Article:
58th Light Aid Detachment
Royal Canadian Electrical and Mechanical Engineers
This page contains a transcription of the war diary of the 58th Light
Aid Detachment of the Royal Canadian Electrical and Mechanical
Engineers for the dates of the battle of Otterloo.
This light aid detachment was assigned to the 17th Field Regiment, Royal Canadian
Artillery, and was responsible for the maintenance and repair of the field
Those items damaged beyond local repair were sent to workshops farther back.
Minor spelling and punctuation errors in the original have been
corrected and large numbers of abbreviations and acronyms
have been spelled out.
Military ranks and unit names have been spelled out.
One overstruck date and one incorrect date in the original have been rendered
This transcription was made from a photograph of the original war diary
located at Library and Archives Canada and contained in box 16296
of record group 24.
Breakfast was at 0700 hours.
We moved with the regimental headquarters of the 17th Field Regiment
at approximately 0830 hours for a new location.
We set up in a new location in what used to be a German barracks but only remained
here for a few hours.
Dinner was served and the order to prepare to move came.
We moved at approximately 1500 hours to a location in Otterloo.
The men were made comfortable for the night.
Stand-to came at approximately 2340 hours and the battle for Otterloo started.
In a short while small arms fire became intense and mortars began to fall
in the area.
At 0100 hours small arms fire is still whistling through the trees and mortars
are landing in the area.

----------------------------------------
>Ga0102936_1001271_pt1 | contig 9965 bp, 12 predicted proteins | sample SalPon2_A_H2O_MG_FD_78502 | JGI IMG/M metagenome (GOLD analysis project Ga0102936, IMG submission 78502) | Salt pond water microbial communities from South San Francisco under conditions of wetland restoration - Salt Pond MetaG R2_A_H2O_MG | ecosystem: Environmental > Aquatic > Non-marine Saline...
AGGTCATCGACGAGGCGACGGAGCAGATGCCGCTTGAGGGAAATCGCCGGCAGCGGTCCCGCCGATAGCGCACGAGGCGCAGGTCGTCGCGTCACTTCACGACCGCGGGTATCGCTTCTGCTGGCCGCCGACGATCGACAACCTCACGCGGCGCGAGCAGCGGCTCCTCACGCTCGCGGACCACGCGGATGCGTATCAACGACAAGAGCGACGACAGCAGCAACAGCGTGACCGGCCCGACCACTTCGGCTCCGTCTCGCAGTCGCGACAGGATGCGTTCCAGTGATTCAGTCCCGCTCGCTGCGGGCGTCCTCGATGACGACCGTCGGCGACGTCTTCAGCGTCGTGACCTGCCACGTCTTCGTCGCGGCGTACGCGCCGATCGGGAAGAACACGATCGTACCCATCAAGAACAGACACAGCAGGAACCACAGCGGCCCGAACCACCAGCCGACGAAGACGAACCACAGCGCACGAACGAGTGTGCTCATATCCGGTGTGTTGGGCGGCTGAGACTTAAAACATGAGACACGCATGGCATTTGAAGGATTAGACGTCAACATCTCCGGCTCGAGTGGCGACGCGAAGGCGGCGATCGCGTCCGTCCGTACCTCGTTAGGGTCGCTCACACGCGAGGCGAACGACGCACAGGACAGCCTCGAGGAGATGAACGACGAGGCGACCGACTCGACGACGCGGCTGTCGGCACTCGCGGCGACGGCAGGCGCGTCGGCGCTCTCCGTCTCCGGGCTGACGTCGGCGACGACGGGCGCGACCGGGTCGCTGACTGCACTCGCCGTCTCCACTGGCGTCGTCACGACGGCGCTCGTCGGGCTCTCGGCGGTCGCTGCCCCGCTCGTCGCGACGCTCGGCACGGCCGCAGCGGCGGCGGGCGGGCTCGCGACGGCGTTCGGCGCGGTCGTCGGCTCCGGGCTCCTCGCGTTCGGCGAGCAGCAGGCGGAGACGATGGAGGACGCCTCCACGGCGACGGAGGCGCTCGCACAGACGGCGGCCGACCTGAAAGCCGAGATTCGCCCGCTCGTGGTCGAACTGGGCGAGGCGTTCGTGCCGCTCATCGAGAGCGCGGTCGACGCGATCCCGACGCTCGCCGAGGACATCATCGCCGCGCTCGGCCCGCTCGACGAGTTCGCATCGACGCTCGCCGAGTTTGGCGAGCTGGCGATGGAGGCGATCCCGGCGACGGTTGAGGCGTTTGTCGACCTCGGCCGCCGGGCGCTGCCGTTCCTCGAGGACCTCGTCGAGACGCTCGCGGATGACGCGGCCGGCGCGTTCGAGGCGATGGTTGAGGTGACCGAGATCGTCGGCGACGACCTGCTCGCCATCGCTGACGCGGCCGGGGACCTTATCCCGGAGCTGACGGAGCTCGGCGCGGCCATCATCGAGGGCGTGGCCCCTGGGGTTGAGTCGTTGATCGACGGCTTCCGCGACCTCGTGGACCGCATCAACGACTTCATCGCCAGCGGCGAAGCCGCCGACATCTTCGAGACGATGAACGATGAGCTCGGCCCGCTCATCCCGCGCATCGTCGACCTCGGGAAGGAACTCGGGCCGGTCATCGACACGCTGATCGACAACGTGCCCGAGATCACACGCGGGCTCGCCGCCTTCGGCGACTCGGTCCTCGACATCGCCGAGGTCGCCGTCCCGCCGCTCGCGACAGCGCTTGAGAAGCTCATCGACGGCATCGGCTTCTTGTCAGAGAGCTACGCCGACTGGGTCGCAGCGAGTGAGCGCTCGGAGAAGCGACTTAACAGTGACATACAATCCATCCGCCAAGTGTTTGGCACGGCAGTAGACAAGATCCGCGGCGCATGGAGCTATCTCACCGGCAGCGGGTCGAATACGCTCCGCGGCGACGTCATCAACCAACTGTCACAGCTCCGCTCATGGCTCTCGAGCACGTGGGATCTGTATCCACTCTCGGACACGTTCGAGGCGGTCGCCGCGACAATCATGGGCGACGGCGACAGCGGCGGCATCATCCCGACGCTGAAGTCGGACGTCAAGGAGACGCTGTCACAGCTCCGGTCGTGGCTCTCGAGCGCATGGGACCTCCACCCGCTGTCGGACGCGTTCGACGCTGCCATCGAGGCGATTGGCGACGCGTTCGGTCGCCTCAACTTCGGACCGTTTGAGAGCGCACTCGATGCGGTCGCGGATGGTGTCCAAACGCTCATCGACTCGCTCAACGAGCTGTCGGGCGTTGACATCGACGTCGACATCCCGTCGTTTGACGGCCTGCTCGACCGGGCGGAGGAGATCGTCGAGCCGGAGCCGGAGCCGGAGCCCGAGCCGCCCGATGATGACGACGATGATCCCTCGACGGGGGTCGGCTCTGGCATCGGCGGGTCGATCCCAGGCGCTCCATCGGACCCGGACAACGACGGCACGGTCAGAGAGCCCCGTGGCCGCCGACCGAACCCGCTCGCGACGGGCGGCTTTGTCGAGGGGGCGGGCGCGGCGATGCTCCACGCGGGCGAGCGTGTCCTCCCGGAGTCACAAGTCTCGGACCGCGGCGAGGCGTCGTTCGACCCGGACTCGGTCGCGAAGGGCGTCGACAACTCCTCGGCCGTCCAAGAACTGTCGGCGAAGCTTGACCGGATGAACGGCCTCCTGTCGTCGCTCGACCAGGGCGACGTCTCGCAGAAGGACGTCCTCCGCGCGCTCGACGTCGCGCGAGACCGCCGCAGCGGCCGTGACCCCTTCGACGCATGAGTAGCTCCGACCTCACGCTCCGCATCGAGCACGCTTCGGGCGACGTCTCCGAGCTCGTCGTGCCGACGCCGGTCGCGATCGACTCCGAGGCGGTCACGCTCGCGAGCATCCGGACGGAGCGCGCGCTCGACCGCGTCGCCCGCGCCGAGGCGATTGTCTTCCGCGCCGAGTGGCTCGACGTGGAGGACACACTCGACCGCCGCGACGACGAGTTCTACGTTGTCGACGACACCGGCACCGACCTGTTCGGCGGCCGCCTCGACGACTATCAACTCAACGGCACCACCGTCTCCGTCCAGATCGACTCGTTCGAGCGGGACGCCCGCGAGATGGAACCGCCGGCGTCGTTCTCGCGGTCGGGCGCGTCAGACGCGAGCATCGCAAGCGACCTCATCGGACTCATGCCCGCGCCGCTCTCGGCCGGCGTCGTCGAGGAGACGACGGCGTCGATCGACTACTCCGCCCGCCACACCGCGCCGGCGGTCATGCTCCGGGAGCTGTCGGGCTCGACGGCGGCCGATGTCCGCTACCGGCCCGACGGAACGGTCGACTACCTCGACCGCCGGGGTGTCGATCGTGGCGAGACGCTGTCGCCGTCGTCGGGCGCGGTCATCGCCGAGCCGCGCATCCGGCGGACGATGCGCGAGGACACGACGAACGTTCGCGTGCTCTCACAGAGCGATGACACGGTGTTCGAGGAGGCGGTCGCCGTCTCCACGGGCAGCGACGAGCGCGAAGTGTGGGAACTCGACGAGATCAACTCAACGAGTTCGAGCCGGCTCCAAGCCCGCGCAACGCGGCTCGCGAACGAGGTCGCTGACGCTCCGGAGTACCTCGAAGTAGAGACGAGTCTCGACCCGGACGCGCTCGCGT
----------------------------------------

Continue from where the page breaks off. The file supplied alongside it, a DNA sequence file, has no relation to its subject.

Everyone is a little on the jittery side as the enemy draws closer and the evening
We are laying down a withering small arms fire but the enemy still continues to draw
closer to our position.
At 0200 hours orders came down to hold fire and fire only when necessary.
Word was received that the Irish Regiment of Canada and tanks are coming to our
assistance and everyone is determined that the enemy will not break through
until aid comes.
The hours drag by and the enemy machine gun fire becomes more intense.
First light breaks at 0530 hours and still no tanks but the Irish Regiment of
Canada is reported to have come up on our left flank.
Shortly after daybreak tanks came to our assistance and with flame throwers
put the enemy to flight while parties were detailed to carry out mopping up
duties behind the tanks.
We all breathed much easier and caught a few winks of sleep.
In the afternoon Assistant Quartermaster Sergeant Heywood inspected the damaged
guns and vehicles and made arrangements with the advanced workshop detachment
of the 11th Canadian Infantry Brigade to pick up the damaged equipment.
The wagon line vehicles of Fox Troop of the 17th Field Regiment were
a complete loss.
The evening was spent in preparing defences for another attack if it should come.
Phones were installed from different defence locations so that we could be in touch
with the regimental headquarters of the 17th Field Regiment at all times.
The evening remained cool and quiet.